So let's go to our advice ! This is the class that will generate the field. This is the easiest part of our job !

internal class AddFieldAdvice : IAdvice


   private InjectCodeAttributeTask task;

   private InjectCodeAttribute attribute;

   private TypeDefDeclaration type;


   public AddFieldAdvice(InjectCodeAttributeTask task, InjectCodeAttribute attribute, TypeDefDeclaration type)


      this.task = task;

      this.attribute = attribute;

      this.type = type;



   int IAdvice.Priority


      get { return this.attribute.AttributePriority; }



   bool IAdvice.RequiresWeave(WeavingContext context)


      return true;



   void IAdvice.Weave(WeavingContext context, InstructionBlock block)


      //1. Create a new field

      FieldDefDeclaration field = new FieldDefDeclaration();

      field.FieldType = this.task.SystemBoolean;

      field.Name = "HasBeenLoaded";

      field.Attributes = FieldAttributes.Public;


      //2. Add the field to the class' fields



      //3. Add the attributes

      //(the field must be added to the class' fields)

      var ctor = this.task.CompilerGeneratedAttributeCtor;

      var compilerGenerated = new CustomAttributeDeclaration(ctor);




Note that we must add the field to the class' fields before we can add the attribute to our field. Otherwise we would get an exception telling that the field's parent is not known.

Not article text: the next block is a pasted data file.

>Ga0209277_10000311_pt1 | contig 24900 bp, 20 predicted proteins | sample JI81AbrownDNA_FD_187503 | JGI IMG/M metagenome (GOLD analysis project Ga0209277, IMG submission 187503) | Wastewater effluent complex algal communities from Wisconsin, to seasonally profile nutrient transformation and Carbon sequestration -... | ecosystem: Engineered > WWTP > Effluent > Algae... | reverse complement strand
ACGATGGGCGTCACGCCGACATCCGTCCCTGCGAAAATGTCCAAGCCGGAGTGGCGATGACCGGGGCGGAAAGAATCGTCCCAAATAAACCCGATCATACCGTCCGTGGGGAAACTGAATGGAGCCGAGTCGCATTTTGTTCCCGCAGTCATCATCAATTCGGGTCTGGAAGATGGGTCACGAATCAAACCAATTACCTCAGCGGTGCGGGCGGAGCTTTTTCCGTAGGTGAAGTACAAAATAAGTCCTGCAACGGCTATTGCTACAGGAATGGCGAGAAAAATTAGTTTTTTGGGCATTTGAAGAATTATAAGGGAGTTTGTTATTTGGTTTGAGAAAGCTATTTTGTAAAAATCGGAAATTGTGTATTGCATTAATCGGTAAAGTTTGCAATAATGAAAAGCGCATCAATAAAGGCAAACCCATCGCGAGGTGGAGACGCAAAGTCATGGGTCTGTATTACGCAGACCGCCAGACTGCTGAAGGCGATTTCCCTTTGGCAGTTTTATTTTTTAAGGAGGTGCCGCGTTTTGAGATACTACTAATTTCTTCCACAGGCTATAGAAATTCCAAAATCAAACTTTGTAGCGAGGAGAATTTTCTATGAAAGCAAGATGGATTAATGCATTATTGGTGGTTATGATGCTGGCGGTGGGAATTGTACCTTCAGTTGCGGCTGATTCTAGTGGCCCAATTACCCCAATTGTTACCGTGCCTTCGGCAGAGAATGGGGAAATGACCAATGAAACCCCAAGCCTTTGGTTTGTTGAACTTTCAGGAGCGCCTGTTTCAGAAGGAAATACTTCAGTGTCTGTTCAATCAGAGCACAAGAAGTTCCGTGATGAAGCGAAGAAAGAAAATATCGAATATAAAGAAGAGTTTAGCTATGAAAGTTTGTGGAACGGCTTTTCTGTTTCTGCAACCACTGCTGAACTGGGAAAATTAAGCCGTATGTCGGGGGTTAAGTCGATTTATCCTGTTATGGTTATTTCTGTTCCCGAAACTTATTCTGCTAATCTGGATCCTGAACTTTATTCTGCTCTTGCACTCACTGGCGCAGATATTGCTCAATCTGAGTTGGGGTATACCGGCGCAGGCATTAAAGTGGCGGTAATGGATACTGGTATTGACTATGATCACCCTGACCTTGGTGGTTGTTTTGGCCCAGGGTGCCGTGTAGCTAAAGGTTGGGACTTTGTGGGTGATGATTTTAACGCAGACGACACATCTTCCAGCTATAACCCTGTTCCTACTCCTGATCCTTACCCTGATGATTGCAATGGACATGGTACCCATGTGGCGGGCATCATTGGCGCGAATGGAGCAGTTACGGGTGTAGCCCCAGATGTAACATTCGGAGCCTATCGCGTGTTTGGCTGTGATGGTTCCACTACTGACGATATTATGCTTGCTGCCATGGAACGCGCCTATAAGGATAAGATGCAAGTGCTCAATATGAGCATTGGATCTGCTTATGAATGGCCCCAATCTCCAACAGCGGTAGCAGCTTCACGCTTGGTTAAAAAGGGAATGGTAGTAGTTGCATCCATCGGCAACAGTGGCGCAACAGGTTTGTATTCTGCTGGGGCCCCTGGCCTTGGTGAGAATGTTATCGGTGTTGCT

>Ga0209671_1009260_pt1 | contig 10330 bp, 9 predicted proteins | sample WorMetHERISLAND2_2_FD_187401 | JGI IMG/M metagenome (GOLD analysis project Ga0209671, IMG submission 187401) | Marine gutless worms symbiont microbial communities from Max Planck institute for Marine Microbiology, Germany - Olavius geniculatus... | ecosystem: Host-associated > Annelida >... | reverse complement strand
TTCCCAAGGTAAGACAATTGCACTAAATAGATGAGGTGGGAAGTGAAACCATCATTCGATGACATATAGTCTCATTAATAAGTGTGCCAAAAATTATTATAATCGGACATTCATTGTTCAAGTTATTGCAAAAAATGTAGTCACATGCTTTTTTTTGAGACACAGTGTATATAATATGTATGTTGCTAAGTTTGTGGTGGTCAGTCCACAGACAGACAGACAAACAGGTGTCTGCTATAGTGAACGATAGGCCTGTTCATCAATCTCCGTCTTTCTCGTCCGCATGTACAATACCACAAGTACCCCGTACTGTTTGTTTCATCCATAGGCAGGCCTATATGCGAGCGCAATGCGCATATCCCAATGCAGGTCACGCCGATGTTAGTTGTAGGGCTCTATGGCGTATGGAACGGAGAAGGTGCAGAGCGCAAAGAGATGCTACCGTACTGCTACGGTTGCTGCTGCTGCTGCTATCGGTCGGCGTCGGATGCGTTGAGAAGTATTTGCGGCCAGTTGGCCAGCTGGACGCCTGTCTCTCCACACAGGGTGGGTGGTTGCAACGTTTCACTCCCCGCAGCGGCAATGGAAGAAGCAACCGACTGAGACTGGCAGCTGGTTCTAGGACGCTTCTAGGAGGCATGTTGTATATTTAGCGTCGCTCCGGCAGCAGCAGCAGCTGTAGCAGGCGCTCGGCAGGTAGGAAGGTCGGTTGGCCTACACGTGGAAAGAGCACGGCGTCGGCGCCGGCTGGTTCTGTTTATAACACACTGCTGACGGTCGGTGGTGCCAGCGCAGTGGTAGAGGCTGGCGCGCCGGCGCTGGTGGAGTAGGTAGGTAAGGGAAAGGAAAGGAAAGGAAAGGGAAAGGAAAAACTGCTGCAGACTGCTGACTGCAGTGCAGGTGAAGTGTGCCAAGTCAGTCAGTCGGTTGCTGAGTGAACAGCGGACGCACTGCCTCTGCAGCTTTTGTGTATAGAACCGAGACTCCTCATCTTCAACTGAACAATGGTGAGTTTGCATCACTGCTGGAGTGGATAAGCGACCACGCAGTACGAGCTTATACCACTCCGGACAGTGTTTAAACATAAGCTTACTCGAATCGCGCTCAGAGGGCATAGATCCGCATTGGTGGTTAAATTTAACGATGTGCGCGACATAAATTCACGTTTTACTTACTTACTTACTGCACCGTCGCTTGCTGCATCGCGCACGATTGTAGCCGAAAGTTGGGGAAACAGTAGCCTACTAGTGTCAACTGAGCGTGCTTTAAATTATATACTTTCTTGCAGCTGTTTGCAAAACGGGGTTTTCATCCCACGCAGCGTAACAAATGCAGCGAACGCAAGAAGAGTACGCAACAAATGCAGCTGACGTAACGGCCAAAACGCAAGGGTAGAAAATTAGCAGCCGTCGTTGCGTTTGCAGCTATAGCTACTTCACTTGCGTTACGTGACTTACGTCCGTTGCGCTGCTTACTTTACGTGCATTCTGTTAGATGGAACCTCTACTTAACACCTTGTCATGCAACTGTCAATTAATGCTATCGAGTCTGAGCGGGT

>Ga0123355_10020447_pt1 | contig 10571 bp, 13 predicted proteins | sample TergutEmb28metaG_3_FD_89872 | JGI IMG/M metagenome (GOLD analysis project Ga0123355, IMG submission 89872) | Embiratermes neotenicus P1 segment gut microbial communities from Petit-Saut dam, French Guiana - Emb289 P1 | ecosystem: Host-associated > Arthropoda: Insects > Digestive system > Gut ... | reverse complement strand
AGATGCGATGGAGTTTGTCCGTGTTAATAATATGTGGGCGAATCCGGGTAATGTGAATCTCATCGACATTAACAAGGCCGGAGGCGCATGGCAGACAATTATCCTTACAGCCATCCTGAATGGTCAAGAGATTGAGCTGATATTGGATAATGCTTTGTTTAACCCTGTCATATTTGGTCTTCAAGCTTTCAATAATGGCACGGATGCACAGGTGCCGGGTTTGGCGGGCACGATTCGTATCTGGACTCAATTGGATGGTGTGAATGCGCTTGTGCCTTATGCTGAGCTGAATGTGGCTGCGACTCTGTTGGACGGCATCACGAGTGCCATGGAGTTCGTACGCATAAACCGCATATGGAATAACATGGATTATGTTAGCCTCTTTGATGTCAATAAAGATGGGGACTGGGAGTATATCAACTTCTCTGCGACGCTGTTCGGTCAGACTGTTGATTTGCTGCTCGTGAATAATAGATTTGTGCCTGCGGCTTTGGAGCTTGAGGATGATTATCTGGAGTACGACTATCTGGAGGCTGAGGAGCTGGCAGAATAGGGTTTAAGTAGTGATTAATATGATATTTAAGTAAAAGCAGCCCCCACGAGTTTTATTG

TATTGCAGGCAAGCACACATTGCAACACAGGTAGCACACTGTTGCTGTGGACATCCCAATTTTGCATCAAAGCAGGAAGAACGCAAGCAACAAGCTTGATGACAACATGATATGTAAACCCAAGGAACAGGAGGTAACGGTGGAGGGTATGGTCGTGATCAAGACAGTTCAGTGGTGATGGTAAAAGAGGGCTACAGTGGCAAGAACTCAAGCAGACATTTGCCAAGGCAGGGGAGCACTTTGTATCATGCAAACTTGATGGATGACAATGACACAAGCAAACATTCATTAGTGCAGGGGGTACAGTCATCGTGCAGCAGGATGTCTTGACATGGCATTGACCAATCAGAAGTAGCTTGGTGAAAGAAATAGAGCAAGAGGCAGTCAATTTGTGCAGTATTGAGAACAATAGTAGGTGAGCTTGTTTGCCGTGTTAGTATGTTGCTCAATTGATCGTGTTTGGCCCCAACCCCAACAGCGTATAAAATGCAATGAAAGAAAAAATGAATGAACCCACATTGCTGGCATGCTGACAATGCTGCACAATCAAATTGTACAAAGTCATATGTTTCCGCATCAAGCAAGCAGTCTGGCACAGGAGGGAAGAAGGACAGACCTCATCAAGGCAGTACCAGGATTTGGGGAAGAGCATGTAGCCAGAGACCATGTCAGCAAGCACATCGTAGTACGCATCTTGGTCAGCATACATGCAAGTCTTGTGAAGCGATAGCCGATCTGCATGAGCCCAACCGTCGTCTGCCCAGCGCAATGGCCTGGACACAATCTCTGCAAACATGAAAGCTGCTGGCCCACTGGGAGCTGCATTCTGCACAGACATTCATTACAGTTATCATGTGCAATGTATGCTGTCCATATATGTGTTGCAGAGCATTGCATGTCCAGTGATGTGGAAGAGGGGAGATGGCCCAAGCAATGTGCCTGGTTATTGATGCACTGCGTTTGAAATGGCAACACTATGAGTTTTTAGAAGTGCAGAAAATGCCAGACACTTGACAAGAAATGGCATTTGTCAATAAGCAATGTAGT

Ready to use our attribute !

Our attribute is now finished and we can test it !

So I just create a separate project (our attribute will be typically created in a framework DLL and not in your business DLL) referencing the DLL where my attribute reside and I add a basic class like this one :


public class MyAspectedClass { }

and I build it. But it does not work ! I have the following compilation error : Error 2 PostSharp: The plug-in "InjectCodeAttributePlugin" required by the type "LowLevelAspect.InjectCodeAttribute" was not found.
What happen is simple. PostSharp is searching for the file ".psplugin" but it cannot find it. So what to do ? You must know that by default PostSharp knows about the plugin files that are deployed on the machine under the "Plugin" folder (typically in C:\Program Files\PostSharp 1.5\PlugIns). But you can also give him a hint of where to find it. To do so, just edit your project file to add this property :




In my case, LowLevelAspect is the name of the project where I defined my aspect. Note that you could also replace "Debug" with $(Configuration) to target either the Debug or the Release folder depending of the configuration you are building in

For this to work, you need of course to deploy your psplugin file. So you can just update the properties of your file to specify Copy to Ouput Directory : Copy Always.

So let's try again to compile. This time, it's ok !

We can now look to our class in the reflector and here what we get :

public class MyAspectedClass


   // Fields


   public bool HasBeenLoaded;


   // Methods

   public MyAspectedClass();


Pretty cool no ?

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nov. 17

Quelques jours de retour après l'Agile Tour 2009 à Lille, nous voilà Norman et moi de retour à Bruxelles. Vous pourrez trouver ci-dessous les slides des deux conférences que nous avons donné.

Vous avez pris des notes pendant la session et vous avez bloggés sur l'évènement ?